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Hoffmann, R. A wiki for the life sciences where authorship matters. Nature Genetics (2008)

Rapid progression of primary vaginal squamous cell carcinoma in a young HIV-infected woman.

BACKGROUND: The association of human immunodeficiency virus (HIV) infection with rapid progression of cervical and anal squamous cell carcinoma has been clearly established by several studies. Human papilloma virus (HPV) infection of the anogenital tract is believed to be the causative agent of cervical, anal, vaginal, and vulvar squamous cell carcinoma. While a myriad of reports exist in the literature pertaining to the rapid progression of cervical and anal carcinoma in HIV-infected patients, no association of HIV infection and vaginal carcinoma has been reported. We present an unusual case of a young woman infected with HIV who was diagnosed with advanced vaginal carcinoma and succumbed to her disease shortly thereafter despite aggressive treatment. CASE: A 40-year-old woman with a 2-year history of HIV infection presented with Stage IVA squamous cell carcinoma of the vagina and a large vesicovaginal fistula from the tumor eroding through the posterior bladder wall. Computed tomography (CT) of the abdomen and pelvis revealed a large tumor replacing the vagina with mild hydronephrosis and diffuse pelvic and inguinal lymphadenopathy. She underwent urinary diversion with a transverse colon conduit followed by pelvic radiation with weekly cisplatin chemosensitization. A repeat CT scan of the abdomen and pelvis upon completion of her treatment revealed progression of disease with multiple liver metastases and gastrohepatic ligament adenopathy. She subsequently died of advanced metastatic vaginal carcinoma 2 months after completion of treatment. CONCLUSION: Due to the rarity of primary vaginal carcinoma, the clinical behavior of this neoplasm in the HIV-infected patient is poorly understood. Our case indicates that, although vaginal carcinoma is a disease of the elderly, young women infected with HIV and HPV are predisposed not only to develop cervical or anal carcinoma but also may be at increased risk for vaginal carcinoma with more aggressive and less responsive disease. Furthermore, although vaginal carcinoma is usually a slow-growing neoplasm, this case illustrates the aggressive behavior of such a tumor when associated with HIV infection.[1]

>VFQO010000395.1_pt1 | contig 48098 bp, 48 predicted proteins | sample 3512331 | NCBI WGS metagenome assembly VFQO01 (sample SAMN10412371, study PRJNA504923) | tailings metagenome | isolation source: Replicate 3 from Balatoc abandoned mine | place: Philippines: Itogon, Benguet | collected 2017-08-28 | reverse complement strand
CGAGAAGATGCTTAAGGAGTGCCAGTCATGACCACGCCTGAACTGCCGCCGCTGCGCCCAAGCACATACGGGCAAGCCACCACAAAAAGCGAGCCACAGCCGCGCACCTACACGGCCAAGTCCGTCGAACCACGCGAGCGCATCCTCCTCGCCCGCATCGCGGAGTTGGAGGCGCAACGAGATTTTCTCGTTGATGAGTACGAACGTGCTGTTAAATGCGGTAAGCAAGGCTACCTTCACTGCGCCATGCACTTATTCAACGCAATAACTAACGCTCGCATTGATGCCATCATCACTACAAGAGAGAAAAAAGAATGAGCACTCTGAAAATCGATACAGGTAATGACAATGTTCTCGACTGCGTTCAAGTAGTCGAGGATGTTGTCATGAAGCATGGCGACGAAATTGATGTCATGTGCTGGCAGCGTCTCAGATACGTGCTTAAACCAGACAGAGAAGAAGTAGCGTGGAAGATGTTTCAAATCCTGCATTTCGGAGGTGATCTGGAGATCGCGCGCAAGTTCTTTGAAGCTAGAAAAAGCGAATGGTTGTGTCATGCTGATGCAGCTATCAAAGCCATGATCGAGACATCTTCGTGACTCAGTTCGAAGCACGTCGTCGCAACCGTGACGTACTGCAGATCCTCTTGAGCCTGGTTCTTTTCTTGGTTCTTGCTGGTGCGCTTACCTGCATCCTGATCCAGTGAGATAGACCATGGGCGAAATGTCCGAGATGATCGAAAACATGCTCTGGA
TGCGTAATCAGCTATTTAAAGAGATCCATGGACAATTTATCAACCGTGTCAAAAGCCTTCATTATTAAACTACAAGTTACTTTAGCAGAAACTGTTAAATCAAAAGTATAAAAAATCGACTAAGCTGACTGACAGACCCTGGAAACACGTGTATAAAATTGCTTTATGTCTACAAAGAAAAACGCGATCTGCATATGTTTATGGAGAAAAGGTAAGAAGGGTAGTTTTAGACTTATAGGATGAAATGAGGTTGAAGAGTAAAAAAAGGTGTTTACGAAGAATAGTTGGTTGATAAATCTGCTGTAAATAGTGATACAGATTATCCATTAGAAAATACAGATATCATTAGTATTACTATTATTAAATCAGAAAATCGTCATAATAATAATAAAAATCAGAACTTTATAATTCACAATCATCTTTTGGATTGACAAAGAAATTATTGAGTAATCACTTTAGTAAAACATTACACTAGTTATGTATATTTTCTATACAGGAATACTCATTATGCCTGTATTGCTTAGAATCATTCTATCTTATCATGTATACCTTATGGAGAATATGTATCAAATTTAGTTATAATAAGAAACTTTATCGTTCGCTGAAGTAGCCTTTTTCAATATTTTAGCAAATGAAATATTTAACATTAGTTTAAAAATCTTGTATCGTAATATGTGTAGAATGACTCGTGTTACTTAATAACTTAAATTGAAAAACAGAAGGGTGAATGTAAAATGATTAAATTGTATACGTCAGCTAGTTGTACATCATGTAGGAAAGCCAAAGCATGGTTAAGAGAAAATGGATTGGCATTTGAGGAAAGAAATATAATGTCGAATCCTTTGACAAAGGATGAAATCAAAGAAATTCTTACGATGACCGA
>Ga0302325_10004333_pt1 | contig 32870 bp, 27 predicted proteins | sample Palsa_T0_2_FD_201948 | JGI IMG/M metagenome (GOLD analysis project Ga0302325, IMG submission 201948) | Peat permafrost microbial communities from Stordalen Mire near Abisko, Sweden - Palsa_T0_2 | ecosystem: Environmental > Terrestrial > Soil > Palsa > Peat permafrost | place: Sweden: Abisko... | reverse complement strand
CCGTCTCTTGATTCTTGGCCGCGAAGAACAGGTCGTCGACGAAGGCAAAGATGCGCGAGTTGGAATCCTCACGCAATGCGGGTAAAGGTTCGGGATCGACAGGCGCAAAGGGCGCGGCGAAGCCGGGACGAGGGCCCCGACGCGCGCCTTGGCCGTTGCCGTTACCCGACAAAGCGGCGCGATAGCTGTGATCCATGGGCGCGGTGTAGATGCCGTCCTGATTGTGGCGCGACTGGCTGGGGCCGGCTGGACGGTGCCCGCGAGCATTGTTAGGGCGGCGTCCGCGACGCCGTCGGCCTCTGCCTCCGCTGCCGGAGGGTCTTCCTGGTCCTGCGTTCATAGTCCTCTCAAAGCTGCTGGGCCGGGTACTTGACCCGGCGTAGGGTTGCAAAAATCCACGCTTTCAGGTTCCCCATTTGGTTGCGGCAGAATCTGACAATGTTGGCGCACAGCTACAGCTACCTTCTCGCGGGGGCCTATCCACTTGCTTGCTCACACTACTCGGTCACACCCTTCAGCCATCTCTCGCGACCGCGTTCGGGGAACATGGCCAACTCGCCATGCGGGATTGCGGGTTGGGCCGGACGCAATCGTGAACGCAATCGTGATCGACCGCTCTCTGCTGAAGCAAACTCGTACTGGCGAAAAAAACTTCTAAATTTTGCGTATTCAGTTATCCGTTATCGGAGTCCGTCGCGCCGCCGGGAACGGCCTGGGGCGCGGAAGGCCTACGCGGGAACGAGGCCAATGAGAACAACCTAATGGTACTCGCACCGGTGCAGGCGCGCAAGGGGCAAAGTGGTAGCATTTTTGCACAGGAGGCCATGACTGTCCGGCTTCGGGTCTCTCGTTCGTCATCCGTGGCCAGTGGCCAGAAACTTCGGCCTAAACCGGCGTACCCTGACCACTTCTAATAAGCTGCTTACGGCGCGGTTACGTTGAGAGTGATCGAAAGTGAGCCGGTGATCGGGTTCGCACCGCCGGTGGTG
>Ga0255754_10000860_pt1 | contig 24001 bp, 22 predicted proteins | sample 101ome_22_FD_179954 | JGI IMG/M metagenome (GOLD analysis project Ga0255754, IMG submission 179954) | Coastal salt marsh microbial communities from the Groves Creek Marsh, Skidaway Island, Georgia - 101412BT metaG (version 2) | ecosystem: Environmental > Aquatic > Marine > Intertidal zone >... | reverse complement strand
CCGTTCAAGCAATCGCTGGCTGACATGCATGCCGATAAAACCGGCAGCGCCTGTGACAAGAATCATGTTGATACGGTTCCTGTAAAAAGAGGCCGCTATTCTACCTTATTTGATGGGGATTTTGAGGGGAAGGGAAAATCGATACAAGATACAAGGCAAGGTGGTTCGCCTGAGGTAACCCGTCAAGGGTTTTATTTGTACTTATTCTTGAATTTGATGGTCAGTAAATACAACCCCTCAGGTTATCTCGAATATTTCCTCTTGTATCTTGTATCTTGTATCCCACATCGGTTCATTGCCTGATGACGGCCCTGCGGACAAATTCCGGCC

1. Rapid progression of primary vaginal squamous cell carcinoma in a young HIV-infected woman. Lee, Y.C., Holcomb, K., Buhl, A., Holden, J., Abulafia, O. Gynecol. Oncol. (2000) [Pubmed]
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